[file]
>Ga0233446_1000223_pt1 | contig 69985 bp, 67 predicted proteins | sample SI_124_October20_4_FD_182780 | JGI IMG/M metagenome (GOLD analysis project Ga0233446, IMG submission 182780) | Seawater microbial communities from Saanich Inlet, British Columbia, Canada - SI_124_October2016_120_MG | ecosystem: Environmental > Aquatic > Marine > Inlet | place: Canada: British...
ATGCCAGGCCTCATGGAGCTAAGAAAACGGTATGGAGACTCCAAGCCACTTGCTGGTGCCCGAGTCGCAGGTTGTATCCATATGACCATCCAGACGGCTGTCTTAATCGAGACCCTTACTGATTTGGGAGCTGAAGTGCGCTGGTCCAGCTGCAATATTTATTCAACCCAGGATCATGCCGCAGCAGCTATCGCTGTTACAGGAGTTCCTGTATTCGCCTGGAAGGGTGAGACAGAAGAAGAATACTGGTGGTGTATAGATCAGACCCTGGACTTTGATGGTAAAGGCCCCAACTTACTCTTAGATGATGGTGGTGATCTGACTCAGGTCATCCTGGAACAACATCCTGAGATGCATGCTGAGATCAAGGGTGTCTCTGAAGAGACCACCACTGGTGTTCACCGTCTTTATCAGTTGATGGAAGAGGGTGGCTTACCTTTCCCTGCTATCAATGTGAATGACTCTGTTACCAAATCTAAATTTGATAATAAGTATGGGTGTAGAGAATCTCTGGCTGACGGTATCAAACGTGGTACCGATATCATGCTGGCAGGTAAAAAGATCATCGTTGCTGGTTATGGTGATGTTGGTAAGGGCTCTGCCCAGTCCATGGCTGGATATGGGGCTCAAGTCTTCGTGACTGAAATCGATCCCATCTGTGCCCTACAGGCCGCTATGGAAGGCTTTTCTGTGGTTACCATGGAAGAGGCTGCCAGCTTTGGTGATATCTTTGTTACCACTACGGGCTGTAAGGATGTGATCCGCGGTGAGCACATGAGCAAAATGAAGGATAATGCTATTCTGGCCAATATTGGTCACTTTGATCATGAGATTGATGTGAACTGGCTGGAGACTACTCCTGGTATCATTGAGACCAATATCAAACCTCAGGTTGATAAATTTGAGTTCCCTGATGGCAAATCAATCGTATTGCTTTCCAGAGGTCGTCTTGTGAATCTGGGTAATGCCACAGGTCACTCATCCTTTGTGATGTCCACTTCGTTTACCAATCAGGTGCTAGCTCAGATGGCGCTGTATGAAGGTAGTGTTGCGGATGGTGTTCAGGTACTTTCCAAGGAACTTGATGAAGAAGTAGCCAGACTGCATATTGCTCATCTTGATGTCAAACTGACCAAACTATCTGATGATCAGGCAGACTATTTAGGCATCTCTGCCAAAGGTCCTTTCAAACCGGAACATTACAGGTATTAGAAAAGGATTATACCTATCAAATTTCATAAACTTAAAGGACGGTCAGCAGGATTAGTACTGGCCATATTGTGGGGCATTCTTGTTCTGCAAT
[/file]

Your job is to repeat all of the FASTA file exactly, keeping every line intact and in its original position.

>Ga0233446_1000223_pt1 | contig 69985 bp, 67 predicted proteins | sample SI_124_October20_4_FD_182780 | JGI IMG/M metagenome (GOLD analysis project Ga0233446, IMG submission 182780) | Seawater microbial communities from Saanich Inlet, British Columbia, Canada - SI_124_October2016_120_MG | ecosystem: Environmental > Aquatic > Marine > Inlet | place: Canada: British...
ATGCCAGGCCTCATGGAGCTAAGAAAACGGTATGGAGACTCCAAGCCACTTGCTGGTGCCCGAGTCGCAGGTTGTATCCATATGACCATCCAGACGGCTGTCTTAATCGAGACCCTTACTGATTTGGGAGCTGAAGTGCGCTGGTCCAGCTGCAATATTTATTCAACCCAGGATCATGCCGCAGCAGCTATCGCTGTTACAGGAGTTCCTGTATTCGCCTGGAAGGGTGAGACAGAAGAAGAATACTGGTGGTGTATAGATCAGACCCTGGACTTTGATGGTAAAGGCCCCAACTTACTCTTAGATGATGGTGGTGATCTGACTCAGGTCATCCTGGAACAACATCCTGAGATGCATGCTGAGATCAAGGGTGTCTCTGAAGAGACCACCACTGGTGTTCACCGTCTTTATCAGTTGATGGAAGAGGGTGGCTTACCTTTCCCTGCTATCAATGTGAATGACTCTGTTACCAAATCTAAATTTGATAATAAGTATGGGTGTAGAGAATCTCTGGCTGACGGTATCAAACGTGGTACCGATATCATGCTGGCAGGTAAAAAGATCATCGTTGCTGGTTATGGTGATGTTGGTAAGGGCTCTGCCCAGTCCATGGCTGGATATGGGGCTCAAGTCTTCGTGACTGAAATCGATCCCATCTGTGCCCTACAGGCCGCTATGGAAGGCTTTTCTGTGGTTACCATGGAAGAGGCTGCCAGCTTTGGTGATATCTTTGTTACCACTACGGGCTGTAAGGATGTGATCCGCGGTGAGCACATGAGCAAAATGAAGGATAATGCTATTCTGGCCAATATTGGTCACTTTGATCATGAGATTGATGTGAACTGGCTGGAGACTACTCCTGGTATCATTGAGACCAATATCAAACCTCAGGTTGATAAATTTGAGTTCCCTGATGGCAAATCAATCGTATTGCTTTCCAGAGGTCGTCTTGTGAATCTGGGTAATGCCACAGGTCACTCATCCTTTGTGATGTCCACTTCGTTTACCAATCAGGTGCTAGCTCAGATGGCGCTGTATGAAGGTAGTGTTGCGGATGGTGTTCAGGTACTTTCCAAGGAACTTGATGAAGAAGTAGCCAGACTGCATATTGCTCATCTTGATGTCAAACTGACCAAACTATCTGATGATCAGGCAGACTATTTAGGCATCTCTGCCAAAGGTCCTTTCAAACCGGAACATTACAGGTATTAGAAAAGGATTATACCTATCAAATTTCATAAACTTAAAGGACGGTCAGCAGGATTAGTACTGGCCATATTGTGGGGCATTCTTGTTCTGCAAT